How long do hives last and should I see a doctor?

23rd June, 2020 • 4 min read

If you’ve noticed a red, raised, itchy rash on your skin, you may have hives.

Hives (also called urticaria) are round or ring-shaped patches (weals) that form on your skin and they can appear anywhere on your body. They can be uncomfortable and distressing.

The condition can be triggered by an allergic reaction to food, infections, chronic health conditions, certain medications, stress or drinking alcohol. They can also be set off by changes in temperature or from physical pressure on the skin.

It’s common for hives to flare up at certain times of the year - for example in summertime when hot weather, insect bites, pollen and sun exposure can trigger the problem.

So how long do hives last? Most cases resolve within a day or 2, but the exact length of time will depend on the type of hives you have.

What are the different types of hives?

Acute urticaria

Acute urticaria (sometimes called acute spontaneous urticaria) are hives that appear suddenly, and then fade away on their own.

They normally fade within 24-48 hours, although some cases of acute hives can last for several weeks.

You may notice that individual weals seem to fade after an hour or less, but new ones may appear in other places - giving you the impression that the rash is moving around your body.

Some people also experience swelling in the deeper layers of the skin (

), which can affect any part of the body, but it often occurs on your hands, lips, feet, eyes or genitals.

Studies show that 1 in 6 people experience an episode of acute hives at some point in their lives. It’s often difficult to identify the cause of an outbreak, but the condition is normally harmless and you may be able to manage some of your symptoms yourself. See the helpful video on this page for how to treat hives at home.

Chronic urticaria

Chronic or persistent urticaria are hives that last for more than 6 weeks, but they normally last between 6 and 12 months, sometimes longer, according to the British Association of Dermatologists.

If you have chronic urticaria, you may find that your symptoms either come and go intermittently, or you have an itchy, red rash on most days.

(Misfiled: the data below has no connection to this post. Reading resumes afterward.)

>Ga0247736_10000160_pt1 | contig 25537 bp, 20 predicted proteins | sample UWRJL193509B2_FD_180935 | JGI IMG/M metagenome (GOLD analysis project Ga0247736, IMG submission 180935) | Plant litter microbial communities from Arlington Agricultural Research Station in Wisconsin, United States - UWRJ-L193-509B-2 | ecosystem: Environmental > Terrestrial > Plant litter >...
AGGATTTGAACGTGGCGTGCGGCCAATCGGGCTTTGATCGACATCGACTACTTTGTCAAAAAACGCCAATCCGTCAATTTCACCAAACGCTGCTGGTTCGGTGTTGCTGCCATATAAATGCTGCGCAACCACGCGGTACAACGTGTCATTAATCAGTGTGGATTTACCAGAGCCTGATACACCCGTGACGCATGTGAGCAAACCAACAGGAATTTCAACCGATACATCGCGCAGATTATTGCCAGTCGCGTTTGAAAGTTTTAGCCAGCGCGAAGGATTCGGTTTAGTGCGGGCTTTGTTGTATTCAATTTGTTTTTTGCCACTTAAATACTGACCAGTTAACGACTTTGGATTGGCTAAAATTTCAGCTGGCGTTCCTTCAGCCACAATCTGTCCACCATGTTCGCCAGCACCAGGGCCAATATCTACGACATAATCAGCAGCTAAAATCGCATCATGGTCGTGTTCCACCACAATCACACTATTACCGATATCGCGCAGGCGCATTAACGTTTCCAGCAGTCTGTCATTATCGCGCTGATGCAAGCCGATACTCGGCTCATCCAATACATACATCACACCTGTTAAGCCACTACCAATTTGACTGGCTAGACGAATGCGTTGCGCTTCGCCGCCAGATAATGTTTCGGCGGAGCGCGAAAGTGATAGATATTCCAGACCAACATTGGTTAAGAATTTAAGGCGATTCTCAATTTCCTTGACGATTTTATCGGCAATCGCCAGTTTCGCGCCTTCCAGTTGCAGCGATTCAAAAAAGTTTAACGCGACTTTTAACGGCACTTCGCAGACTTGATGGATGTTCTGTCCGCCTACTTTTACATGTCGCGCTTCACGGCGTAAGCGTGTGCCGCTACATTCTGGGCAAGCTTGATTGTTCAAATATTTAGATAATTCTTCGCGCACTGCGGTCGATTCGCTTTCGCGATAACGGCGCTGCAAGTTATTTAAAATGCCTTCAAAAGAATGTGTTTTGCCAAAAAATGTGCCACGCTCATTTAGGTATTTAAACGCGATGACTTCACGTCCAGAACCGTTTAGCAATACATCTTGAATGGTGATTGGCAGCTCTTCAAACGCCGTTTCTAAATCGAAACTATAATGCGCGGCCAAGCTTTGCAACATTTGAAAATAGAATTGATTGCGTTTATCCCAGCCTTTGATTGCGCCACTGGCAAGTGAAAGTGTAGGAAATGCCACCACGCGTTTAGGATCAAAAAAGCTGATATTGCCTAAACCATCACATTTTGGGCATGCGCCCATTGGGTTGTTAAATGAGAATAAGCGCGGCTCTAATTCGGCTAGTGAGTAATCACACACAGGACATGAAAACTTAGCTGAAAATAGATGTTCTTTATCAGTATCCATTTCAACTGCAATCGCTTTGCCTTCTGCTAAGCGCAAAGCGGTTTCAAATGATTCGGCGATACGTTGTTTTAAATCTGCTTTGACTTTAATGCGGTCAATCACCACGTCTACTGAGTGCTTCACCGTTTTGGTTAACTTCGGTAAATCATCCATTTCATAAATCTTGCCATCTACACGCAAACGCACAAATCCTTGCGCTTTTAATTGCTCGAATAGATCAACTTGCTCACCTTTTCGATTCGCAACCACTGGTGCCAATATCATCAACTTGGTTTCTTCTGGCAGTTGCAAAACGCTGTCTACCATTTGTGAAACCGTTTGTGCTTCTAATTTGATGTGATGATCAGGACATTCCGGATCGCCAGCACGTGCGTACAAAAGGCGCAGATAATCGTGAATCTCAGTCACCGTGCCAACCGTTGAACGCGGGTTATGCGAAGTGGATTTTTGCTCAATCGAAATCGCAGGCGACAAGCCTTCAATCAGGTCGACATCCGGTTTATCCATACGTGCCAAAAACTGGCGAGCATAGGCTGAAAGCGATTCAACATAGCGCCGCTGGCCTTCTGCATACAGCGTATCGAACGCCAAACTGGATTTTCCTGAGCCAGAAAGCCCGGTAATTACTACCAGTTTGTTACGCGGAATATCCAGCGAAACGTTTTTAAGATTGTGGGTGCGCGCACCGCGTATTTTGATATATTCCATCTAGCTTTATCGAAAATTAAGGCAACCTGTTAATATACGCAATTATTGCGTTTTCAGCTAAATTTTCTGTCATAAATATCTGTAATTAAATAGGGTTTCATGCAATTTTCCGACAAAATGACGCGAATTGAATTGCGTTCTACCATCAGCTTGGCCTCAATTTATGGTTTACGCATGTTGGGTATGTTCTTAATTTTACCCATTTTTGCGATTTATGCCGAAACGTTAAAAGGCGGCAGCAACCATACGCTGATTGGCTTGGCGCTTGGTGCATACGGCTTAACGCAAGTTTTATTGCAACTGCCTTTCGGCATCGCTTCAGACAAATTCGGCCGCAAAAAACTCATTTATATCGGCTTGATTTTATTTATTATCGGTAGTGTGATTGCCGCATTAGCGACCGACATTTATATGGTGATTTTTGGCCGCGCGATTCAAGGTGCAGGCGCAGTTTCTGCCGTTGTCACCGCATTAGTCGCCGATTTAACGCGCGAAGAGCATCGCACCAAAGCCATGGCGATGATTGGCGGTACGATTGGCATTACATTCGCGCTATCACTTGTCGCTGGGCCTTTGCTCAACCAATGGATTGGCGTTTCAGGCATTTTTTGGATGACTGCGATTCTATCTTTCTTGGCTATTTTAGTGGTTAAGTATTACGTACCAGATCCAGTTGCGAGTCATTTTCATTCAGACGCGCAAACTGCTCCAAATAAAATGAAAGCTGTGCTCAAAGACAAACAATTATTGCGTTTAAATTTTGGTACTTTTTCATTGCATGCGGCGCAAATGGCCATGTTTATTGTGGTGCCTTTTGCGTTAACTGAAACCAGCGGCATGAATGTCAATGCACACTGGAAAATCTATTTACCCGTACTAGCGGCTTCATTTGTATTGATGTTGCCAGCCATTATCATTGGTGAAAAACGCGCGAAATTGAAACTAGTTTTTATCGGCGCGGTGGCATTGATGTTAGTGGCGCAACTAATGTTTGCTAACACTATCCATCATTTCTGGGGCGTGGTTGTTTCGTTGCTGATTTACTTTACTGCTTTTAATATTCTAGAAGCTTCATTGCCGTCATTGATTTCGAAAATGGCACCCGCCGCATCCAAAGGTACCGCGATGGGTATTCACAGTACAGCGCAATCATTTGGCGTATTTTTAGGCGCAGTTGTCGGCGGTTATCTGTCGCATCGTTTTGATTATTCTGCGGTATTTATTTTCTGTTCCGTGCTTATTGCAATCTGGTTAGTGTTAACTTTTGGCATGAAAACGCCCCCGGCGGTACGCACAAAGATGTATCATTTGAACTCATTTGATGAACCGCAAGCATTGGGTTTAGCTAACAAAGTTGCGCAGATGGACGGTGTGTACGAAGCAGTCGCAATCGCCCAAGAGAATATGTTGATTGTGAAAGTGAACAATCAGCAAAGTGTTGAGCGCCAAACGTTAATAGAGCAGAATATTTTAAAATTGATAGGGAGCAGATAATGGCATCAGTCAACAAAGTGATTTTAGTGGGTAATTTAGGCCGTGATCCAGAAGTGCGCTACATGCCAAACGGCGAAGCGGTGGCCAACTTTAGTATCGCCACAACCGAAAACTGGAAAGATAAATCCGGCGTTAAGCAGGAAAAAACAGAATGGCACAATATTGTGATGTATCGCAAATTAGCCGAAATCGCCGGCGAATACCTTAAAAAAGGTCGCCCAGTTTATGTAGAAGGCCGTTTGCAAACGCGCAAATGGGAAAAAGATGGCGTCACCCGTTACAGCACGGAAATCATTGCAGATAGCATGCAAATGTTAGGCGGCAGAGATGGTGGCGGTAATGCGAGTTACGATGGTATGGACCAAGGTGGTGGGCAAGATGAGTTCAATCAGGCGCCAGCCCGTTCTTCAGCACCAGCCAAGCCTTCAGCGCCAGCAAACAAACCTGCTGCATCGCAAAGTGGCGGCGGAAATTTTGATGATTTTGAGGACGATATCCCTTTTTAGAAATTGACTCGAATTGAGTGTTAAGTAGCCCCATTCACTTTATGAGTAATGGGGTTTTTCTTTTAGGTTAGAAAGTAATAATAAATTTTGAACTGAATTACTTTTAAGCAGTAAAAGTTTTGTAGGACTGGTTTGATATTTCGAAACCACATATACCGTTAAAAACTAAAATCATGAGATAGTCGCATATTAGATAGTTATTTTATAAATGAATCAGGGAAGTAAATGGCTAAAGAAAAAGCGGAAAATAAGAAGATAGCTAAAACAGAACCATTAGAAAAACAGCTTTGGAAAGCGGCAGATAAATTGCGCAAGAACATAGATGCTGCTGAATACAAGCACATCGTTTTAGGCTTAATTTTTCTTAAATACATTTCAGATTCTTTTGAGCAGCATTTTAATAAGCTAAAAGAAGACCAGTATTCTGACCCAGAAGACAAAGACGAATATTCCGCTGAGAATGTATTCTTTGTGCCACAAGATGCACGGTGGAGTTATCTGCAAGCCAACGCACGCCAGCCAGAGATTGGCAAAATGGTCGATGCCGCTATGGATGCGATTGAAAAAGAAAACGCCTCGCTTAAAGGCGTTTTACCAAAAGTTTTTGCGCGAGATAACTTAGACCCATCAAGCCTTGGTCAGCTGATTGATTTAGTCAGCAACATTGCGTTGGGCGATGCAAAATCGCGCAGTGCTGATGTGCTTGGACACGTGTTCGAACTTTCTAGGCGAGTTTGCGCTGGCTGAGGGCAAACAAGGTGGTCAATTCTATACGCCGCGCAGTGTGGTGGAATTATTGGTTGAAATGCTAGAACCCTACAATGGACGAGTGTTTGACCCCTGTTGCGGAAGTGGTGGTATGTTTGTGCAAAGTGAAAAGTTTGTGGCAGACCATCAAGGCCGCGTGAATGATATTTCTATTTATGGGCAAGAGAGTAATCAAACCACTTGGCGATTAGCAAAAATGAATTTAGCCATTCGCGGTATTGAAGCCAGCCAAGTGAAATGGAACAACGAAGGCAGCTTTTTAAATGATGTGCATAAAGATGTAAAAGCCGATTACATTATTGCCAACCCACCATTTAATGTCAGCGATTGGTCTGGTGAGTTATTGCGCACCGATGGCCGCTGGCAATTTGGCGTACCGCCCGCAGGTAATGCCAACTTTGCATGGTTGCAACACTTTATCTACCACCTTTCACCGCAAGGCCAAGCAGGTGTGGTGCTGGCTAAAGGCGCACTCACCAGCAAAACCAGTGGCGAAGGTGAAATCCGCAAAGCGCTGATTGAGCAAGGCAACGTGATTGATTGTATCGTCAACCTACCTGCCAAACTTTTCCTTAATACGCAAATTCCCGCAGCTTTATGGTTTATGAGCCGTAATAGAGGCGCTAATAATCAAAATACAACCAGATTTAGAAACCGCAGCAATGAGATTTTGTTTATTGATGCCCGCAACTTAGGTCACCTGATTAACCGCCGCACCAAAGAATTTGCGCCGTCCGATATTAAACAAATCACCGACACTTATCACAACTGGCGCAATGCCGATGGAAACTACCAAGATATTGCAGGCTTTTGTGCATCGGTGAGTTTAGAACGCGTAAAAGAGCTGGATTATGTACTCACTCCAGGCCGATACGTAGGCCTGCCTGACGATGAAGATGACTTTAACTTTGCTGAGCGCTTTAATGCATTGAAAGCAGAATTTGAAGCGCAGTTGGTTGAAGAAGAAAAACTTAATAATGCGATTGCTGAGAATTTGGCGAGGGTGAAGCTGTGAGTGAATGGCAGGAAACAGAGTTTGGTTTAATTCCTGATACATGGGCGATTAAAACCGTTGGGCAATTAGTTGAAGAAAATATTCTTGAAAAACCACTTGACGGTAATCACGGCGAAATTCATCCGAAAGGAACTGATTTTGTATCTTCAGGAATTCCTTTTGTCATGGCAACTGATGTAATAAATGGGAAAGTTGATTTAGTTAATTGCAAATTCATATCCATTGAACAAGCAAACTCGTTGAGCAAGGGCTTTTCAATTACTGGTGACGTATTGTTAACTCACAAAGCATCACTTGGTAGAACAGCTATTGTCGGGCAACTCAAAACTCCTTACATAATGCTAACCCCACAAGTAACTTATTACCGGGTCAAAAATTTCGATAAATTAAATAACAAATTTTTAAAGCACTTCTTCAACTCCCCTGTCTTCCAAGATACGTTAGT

Chronic urticaria can be the result of an autoimmune condition like rheumatoid arthritis or

. Research also shows that chronic hives can be linked to illnesses like viral hepatitis and an
underactive thyroid

For some cases of chronic hives there isn’t an obvious cause or trigger. This is known as chronic spontaneous urticaria.

If you think that you might have chronic hives, you should see a doctor to help identify any possible triggers and causes. A doctor may also be able to prescribe medications to help you control your symptoms.

Physical urticaria

Physical urticaria is the medical name for any type of hives that are triggered by a physical factor - for example some people break out in hives when they sweat, or rub their skin.

Other people find that cold temperatures, sunlight or friction trigger an outbreak, and in some rare cases, water can also be a trigger for hives.

If you have physical urticaria, your hives will normally develop within minutes, and then fade within 1 hour. If you think that you may have this form of hives, try to identify your triggers and avoid them as much as you can.

You may also find that it helps to take an antihistamine when you break out in a rash, but you should see a doctor if you intend to take antihistamine medications for more than a couple of days in a row.

When to see a doctor about hives

You should see a doctor if your symptoms do not improve after 2 days, your rash seems to be getting worse or your hives keep going away and then coming back, as this could be a sign that you are allergic to something.

You should also see a doctor if you have a high temperature or notice any swelling under your skin (angioedema).

You should seek medical attention immediately if you have any of the following symptoms:

  • difficulty breathing
  • difficulty swallowing
  • dizziness or fainting
  • nausea or vomiting
  • an increased heart rate
  • rapid and severe swelling of the face, mouth or throat

Important: Our website provides useful information but is not a substitute for medical advice. You should always seek the advice of your doctor when making decisions about your health.